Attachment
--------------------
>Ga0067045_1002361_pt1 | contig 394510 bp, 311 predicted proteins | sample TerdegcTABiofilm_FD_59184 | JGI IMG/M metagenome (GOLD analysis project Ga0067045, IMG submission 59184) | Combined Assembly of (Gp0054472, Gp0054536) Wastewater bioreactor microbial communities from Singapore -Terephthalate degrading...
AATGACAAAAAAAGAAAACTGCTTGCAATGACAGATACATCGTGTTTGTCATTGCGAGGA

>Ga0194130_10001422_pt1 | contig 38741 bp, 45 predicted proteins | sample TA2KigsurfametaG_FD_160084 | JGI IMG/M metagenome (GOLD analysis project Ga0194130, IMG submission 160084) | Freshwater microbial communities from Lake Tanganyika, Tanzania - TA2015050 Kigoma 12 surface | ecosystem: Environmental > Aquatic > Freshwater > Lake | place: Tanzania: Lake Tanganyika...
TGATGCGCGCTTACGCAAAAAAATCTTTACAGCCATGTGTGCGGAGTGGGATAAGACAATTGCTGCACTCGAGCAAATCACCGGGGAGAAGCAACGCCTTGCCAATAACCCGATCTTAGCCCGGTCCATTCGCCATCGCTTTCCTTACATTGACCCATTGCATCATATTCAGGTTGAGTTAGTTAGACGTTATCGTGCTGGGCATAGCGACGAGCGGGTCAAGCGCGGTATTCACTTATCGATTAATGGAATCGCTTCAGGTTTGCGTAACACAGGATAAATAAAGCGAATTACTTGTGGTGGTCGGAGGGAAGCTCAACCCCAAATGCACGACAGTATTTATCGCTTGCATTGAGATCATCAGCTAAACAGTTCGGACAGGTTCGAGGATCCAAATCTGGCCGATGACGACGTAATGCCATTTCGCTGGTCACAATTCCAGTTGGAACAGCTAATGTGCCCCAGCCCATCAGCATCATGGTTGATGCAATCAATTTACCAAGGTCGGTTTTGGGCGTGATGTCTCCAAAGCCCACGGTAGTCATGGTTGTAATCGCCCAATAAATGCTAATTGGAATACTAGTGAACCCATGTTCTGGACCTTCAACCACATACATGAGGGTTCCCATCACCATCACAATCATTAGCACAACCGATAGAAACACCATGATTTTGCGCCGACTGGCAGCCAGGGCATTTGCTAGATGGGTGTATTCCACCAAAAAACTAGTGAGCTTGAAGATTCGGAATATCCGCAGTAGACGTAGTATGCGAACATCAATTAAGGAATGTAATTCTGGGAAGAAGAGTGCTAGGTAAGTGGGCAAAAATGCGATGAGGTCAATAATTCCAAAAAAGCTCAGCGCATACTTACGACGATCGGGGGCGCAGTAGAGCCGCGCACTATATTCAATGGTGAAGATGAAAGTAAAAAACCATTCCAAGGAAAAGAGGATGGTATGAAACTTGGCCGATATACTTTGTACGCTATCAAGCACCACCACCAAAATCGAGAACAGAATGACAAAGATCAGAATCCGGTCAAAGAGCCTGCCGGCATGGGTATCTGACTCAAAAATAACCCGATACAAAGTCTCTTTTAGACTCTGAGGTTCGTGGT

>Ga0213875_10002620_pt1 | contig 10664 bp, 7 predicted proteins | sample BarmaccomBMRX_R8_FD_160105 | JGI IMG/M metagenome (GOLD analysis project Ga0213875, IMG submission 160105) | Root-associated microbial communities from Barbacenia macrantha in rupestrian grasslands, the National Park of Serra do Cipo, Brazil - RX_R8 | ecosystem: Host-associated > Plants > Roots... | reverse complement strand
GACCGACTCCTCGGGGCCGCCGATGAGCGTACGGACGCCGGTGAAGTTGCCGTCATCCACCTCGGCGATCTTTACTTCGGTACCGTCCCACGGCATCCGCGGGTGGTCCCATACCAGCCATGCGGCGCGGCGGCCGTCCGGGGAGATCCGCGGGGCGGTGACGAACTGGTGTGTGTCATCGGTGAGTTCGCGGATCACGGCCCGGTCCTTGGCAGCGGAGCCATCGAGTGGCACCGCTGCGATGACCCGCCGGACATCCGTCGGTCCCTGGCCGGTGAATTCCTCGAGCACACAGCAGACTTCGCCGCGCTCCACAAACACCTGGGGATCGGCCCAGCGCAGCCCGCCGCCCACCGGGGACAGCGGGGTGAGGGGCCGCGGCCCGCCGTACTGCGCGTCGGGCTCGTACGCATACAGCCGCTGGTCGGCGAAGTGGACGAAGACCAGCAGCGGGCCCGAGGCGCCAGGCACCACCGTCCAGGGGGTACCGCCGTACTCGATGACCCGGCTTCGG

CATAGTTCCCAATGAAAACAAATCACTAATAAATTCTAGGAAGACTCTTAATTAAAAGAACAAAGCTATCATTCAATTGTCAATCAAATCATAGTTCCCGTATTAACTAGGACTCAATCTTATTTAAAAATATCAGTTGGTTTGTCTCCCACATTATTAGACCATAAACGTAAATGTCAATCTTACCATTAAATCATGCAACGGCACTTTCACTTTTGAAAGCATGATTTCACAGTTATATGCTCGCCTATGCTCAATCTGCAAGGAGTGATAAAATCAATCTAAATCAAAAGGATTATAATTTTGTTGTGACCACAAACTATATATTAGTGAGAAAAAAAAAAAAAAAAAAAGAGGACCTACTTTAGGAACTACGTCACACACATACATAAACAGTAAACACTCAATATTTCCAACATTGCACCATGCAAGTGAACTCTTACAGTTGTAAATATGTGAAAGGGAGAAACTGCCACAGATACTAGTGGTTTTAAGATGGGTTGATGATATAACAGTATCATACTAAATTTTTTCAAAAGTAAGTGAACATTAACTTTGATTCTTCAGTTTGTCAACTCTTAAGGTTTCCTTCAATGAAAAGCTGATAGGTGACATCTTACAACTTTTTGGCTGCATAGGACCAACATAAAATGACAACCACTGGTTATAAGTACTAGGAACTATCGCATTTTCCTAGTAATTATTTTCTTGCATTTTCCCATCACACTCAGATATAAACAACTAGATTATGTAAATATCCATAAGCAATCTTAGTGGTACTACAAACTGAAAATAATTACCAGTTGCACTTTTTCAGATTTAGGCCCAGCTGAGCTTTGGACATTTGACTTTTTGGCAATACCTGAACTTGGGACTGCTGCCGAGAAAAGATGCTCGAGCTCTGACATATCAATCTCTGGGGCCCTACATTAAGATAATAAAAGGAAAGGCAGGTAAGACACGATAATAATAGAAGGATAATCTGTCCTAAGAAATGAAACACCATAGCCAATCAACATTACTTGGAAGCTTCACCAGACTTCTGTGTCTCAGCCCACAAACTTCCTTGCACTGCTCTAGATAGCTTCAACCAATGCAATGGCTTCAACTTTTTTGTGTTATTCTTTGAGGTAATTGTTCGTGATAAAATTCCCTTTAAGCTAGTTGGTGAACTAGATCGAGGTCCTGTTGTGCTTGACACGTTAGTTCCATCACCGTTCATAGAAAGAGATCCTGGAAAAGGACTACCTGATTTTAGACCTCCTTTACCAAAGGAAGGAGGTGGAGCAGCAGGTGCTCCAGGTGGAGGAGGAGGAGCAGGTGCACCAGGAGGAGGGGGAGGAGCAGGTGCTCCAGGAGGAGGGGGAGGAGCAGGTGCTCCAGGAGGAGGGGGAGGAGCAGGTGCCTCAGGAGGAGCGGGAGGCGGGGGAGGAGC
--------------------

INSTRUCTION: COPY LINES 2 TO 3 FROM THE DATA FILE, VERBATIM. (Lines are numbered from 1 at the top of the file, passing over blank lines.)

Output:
AATGACAAAAAAAGAAAACTGCTTGCAATGACAGATACATCGTGTTTGTCATTGCGAGGA

>Ga0194130_10001422_pt1 | contig 38741 bp, 45 predicted proteins | sample TA2KigsurfametaG_FD_160084 | JGI IMG/M metagenome (GOLD analysis project Ga0194130, IMG submission 160084) | Freshwater microbial communities from Lake Tanganyika, Tanzania - TA2015050 Kigoma 12 surface | ecosystem: Environmental > Aquatic > Freshwater > Lake | place: Tanzania: Lake Tanganyika...